Can someone get an infection through infected feces?
In short, yes. You can get an infection through contact with infected feces. However, the ingestion of the pathogen is required. Therefore, you cannot get an infection by touching infected feces. Make sure you wash properly with water and soap. But what if you have already touched your mouth and potentially ingested a pathogen?
Main routes of disease transmission
There are seven main routes of disease transmission, according to WHO:
- Air droplet. In this route of transmission, the infected individual coughs, breaths out, or sneezes the pathogen. Other individuals breathe it in and get infected.
- Fecal-oral. In this route of transmission, the infected individual excretes the pathogen through the gut, and another person ingests it.
- Sexual. In this route of transmission, the infected individual spreads the pathogen through blood or sexual fluids to another person.
- Vector-borne. This route of transmission requires a vector which is necessary for the survival of the pathogen.
- Blood. In this route of transmission, the infected individual spreads the disease through the blood to another person's bloodstream.
- Unclear wound. In this route of transmission, the pathogen enters the body through an open wound.
- Mother to child. In this route of transmission, the mother passes on the disease to her child through pregnancy and delivery.
What is the fecal-oral route?
The fecal-oral route is a specific route of pathogen transmission, in which an individual ingests the infected particles that come from feces, through the mouth. The ingested pathogen can be a virus, a parasite, or a bacterium.
What does it have to do with sex?
Water contamination is almost always the classical cause of the fecal-oral route of disease transmission. It usually is the result of human or animal waste. However, this is not the only way an individual can catch such a disease. Some sexual acts may put you at high risk for fecal-oral transmission of an STD or other types of infections. Rimming and oral sex are the two most risky sexual practices when it comes to the fecal-oral route of transmission.
Rimming is the oral stimulation of the anus. The person performing rimming tries to relax the anal muscles of the other individual, offering pleasure. This sexual act could be risky, as it could transfer bacteria or other pathogens to the oral cavity and finally to the gut of the person performing it. However, dental dams or other barriers can prevent the spread of diseases.
Also, if a couple has unprotected anal sex and then switch to oral, ingestion of bacteria and other pathogens is possible.
Which STDs can spread through the fecal-oral route?
The sexually transmitted diseases that can spread through the fecal-oral route are the following:
- Hepatitis A and E. Hepatitis A and E, associated with fecal-borne hepatitis, are different from B and C. However, they all cause liver disease and may lead to life-threatening complications.
- Herpes. Herpes is a viral infection that may be genital (HSV-2) or oral (HSV-1). It spreads by skin-to-skin contact and requires antiviral medication.
- Gonorrhea. Gonorrhea is a bacterial STD that spreads through unprotected vaginal, anal, or oral sex. It is easily treatable with antibiotics.
- HPV. HPV is a viral STD that has various strains. Some of them resolve on their own while others stay in the body forever, leading to chronic discomfort. Also, some viral types can lead to cervical cancer.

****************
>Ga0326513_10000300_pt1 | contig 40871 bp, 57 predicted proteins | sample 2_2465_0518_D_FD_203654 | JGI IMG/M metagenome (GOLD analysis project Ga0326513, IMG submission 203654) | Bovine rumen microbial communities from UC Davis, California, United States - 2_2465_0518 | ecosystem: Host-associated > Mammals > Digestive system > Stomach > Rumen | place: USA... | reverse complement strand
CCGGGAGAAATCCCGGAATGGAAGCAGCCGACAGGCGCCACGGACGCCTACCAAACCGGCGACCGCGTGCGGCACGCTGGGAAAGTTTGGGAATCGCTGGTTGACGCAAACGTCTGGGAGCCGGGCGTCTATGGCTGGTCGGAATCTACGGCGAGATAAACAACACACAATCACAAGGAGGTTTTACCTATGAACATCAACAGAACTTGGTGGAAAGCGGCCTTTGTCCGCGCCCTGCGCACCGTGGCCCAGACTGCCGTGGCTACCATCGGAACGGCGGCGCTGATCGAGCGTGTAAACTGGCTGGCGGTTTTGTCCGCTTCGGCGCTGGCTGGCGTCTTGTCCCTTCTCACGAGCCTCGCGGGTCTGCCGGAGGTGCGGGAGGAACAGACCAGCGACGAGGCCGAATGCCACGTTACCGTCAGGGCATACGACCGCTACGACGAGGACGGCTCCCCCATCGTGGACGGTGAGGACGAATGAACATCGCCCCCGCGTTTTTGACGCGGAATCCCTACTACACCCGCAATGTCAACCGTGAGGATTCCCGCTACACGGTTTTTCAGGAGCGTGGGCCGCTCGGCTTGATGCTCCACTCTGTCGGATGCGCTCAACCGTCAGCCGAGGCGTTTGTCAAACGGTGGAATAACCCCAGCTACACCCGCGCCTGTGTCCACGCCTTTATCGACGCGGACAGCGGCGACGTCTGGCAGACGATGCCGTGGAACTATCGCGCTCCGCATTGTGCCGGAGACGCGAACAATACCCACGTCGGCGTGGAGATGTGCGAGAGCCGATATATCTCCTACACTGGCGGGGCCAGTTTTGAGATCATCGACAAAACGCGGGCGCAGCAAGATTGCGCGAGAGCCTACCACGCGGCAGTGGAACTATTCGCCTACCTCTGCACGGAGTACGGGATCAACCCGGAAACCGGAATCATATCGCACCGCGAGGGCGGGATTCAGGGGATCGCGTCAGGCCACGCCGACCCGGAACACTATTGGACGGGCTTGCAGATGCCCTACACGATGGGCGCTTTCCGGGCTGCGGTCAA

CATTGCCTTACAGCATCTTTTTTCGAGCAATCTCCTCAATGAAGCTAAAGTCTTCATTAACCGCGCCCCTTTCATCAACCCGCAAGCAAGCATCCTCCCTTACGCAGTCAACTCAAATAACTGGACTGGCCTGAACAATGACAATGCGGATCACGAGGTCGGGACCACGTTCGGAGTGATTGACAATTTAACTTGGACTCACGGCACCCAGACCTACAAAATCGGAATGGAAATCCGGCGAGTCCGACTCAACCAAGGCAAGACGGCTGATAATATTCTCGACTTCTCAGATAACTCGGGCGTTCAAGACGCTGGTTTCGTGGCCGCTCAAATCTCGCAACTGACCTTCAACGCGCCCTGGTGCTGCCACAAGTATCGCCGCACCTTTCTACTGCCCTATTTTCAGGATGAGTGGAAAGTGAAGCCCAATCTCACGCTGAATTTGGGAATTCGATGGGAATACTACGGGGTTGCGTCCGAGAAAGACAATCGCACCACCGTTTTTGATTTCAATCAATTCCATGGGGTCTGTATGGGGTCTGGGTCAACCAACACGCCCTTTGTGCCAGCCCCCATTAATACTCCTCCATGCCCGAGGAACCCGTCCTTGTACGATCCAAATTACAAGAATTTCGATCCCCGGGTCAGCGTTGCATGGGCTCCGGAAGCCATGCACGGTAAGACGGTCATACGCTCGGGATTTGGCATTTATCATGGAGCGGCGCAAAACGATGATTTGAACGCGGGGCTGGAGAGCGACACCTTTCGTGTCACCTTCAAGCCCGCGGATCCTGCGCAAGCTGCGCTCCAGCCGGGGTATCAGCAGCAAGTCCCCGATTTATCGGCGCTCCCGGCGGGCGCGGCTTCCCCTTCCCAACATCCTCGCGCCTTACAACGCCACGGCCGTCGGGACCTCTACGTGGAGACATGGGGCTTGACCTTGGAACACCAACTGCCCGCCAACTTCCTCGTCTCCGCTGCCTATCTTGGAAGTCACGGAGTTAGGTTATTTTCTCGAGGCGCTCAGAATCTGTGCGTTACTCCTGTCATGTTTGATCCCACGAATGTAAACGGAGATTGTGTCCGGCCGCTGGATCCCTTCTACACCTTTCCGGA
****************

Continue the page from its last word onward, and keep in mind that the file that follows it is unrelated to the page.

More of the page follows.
- Bacterial diseases. Other bacterial infections can spread through anal-oral contact as well, causing enteric problems.
Are there any other ways except for contaminated water and sex?
Yes, there are. If a person that prepares your food goes to the bathroom and fails to wash their hands, you might ingest the pathogens found on the dirty hands. Also, you can ingest your own bacteria, if not washing your hands before eating. Although dirty hands and contaminated water are the two most common ways of fecal-route disease transmission, people seem to forget that you can directly ingest pathogens when having sex with an infected individual.
How to practice safe oral-anal contact
It is significant to practice safe sex and use barriers when having sex, also when it comes to oral sex or rimming. STDs are not the only concern. Through unprotected oral-anal contact you can ingest bacteria that live in the gut of your partner, leading to bothering gastrointestinal infections. Except for mechanical barriers, individuals should have high personal hygiene. When we do not wash as often as we should, bacteria start accumulating and multiplying in number, making infection more likely.
How to avoid STDs in general
To prevent catching an STD you have to practice safe and avoid certain risky behaviors. In general, you can follow the next steps:
- Always use a condom or other types of mechanical barriers to protect yourself and others from STDs.
- Screen yourself regularly for STDs at home, with STD rapid test kits.
- Try to be monogamous.
- Try not to have a partner that has multiple partners.
- Make sure you have proper personal hygiene.
What to do if you think you got infected by a pathogen during sex
Do not wait until symptoms appear. Most STDs are asymptomatic. Also, leaving an STD undetected and untreated can lead to life-threatening complications. If you think you got exposed to an STD, get tested with an STD rapid test kit. They are diagnostic and screening methods that accurately provide you with results after fifteen minutes. Your partner should get tested as well. If your results are positive, make sure to consult your doctor and get the proper medical attention and treatment. STDs left untreated can spread to other people and lead to severe, irreversible complications.